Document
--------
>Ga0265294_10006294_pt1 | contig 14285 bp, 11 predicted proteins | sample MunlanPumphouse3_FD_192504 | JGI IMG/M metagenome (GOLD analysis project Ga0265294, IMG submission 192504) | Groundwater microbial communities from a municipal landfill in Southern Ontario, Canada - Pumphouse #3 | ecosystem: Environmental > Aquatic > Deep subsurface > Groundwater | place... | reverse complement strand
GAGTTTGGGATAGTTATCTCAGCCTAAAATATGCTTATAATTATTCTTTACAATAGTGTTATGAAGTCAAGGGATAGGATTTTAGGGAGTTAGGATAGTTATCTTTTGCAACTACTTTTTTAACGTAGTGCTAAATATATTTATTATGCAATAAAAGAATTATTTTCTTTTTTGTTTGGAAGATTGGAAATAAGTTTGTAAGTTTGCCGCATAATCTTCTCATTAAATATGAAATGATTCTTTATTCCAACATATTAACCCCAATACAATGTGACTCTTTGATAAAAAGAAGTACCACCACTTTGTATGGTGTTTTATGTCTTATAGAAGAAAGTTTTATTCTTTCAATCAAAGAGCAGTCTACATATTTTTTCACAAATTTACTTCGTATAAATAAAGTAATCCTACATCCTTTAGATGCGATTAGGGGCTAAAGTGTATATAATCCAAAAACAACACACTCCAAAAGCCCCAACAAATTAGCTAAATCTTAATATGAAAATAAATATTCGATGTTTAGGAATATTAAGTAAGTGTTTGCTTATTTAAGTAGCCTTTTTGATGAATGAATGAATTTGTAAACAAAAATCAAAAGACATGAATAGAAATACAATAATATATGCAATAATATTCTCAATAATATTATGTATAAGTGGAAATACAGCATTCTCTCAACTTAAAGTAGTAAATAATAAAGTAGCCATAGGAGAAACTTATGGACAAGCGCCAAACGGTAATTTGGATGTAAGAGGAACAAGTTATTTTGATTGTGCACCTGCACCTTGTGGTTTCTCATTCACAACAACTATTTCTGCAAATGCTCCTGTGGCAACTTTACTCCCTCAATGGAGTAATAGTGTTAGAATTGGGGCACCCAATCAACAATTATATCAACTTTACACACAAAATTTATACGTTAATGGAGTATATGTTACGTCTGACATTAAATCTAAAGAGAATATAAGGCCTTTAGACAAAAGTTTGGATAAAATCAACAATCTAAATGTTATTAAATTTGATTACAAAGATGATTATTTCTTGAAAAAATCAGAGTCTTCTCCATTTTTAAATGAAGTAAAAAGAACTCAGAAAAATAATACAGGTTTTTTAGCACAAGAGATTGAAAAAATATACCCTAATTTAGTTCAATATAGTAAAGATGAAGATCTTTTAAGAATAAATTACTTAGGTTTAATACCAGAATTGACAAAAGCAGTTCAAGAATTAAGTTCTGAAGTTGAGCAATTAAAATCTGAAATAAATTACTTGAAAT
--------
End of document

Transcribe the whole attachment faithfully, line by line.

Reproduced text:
>Ga0265294_10006294_pt1 | contig 14285 bp, 11 predicted proteins | sample MunlanPumphouse3_FD_192504 | JGI IMG/M metagenome (GOLD analysis project Ga0265294, IMG submission 192504) | Groundwater microbial communities from a municipal landfill in Southern Ontario, Canada - Pumphouse #3 | ecosystem: Environmental > Aquatic > Deep subsurface > Groundwater | place... | reverse complement strand
GAGTTTGGGATAGTTATCTCAGCCTAAAATATGCTTATAATTATTCTTTACAATAGTGTTATGAAGTCAAGGGATAGGATTTTAGGGAGTTAGGATAGTTATCTTTTGCAACTACTTTTTTAACGTAGTGCTAAATATATTTATTATGCAATAAAAGAATTATTTTCTTTTTTGTTTGGAAGATTGGAAATAAGTTTGTAAGTTTGCCGCATAATCTTCTCATTAAATATGAAATGATTCTTTATTCCAACATATTAACCCCAATACAATGTGACTCTTTGATAAAAAGAAGTACCACCACTTTGTATGGTGTTTTATGTCTTATAGAAGAAAGTTTTATTCTTTCAATCAAAGAGCAGTCTACATATTTTTTCACAAATTTACTTCGTATAAATAAAGTAATCCTACATCCTTTAGATGCGATTAGGGGCTAAAGTGTATATAATCCAAAAACAACACACTCCAAAAGCCCCAACAAATTAGCTAAATCTTAATATGAAAATAAATATTCGATGTTTAGGAATATTAAGTAAGTGTTTGCTTATTTAAGTAGCCTTTTTGATGAATGAATGAATTTGTAAACAAAAATCAAAAGACATGAATAGAAATACAATAATATATGCAATAATATTCTCAATAATATTATGTATAAGTGGAAATACAGCATTCTCTCAACTTAAAGTAGTAAATAATAAAGTAGCCATAGGAGAAACTTATGGACAAGCGCCAAACGGTAATTTGGATGTAAGAGGAACAAGTTATTTTGATTGTGCACCTGCACCTTGTGGTTTCTCATTCACAACAACTATTTCTGCAAATGCTCCTGTGGCAACTTTACTCCCTCAATGGAGTAATAGTGTTAGAATTGGGGCACCCAATCAACAATTATATCAACTTTACACACAAAATTTATACGTTAATGGAGTATATGTTACGTCTGACATTAAATCTAAAGAGAATATAAGGCCTTTAGACAAAAGTTTGGATAAAATCAACAATCTAAATGTTATTAAATTTGATTACAAAGATGATTATTTCTTGAAAAAATCAGAGTCTTCTCCATTTTTAAATGAAGTAAAAAGAACTCAGAAAAATAATACAGGTTTTTTAGCACAAGAGATTGAAAAAATATACCCTAATTTAGTTCAATATAGTAAAGATGAAGATCTTTTAAGAATAAATTACTTAGGTTTAATACCAGAATTGACAAAAGCAGTTCAAGAATTAAGTTCTGAAGTTGAGCAATTAAAATCTGAAATAAATTACTTGAAAT